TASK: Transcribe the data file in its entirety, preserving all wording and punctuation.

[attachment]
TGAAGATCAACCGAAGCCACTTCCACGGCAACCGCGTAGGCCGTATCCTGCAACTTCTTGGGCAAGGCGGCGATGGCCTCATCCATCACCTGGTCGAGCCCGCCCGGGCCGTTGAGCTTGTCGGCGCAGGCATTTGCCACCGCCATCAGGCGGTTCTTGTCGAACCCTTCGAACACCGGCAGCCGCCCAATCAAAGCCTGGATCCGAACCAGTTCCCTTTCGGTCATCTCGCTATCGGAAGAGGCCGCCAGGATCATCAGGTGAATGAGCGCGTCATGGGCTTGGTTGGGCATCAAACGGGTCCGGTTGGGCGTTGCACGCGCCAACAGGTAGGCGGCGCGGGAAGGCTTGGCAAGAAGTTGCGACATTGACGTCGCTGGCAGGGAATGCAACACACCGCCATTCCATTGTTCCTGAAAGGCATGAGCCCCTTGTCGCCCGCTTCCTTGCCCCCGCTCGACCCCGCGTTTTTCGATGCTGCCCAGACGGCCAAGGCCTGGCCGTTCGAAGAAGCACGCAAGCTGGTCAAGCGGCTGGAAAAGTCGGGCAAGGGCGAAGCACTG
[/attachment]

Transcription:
TGAAGATCAACCGAAGCCACTTCCACGGCAACCGCGTAGGCCGTATCCTGCAACTTCTTGGGCAAGGCGGCGATGGCCTCATCCATCACCTGGTCGAGCCCGCCCGGGCCGTTGAGCTTGTCGGCGCAGGCATTTGCCACCGCCATCAGGCGGTTCTTGTCGAACCCTTCGAACACCGGCAGCCGCCCAATCAAAGCCTGGATCCGAACCAGTTCCCTTTCGGTCATCTCGCTATCGGAAGAGGCCGCCAGGATCATCAGGTGAATGAGCGCGTCATGGGCTTGGTTGGGCATCAAACGGGTCCGGTTGGGCGTTGCACGCGCCAACAGGTAGGCGGCGCGGGAAGGCTTGGCAAGAAGTTGCGACATTGACGTCGCTGGCAGGGAATGCAACACACCGCCATTCCATTGTTCCTGAAAGGCATGAGCCCCTTGTCGCCCGCTTCCTTGCCCCCGCTCGACCCCGCGTTTTTCGATGCTGCCCAGACGGCCAAGGCCTGGCCGTTCGAAGAAGCACGCAAGCTGGTCAAGCGGCTGGAAAAGTCGGGCAAGGGCGAAGCACTG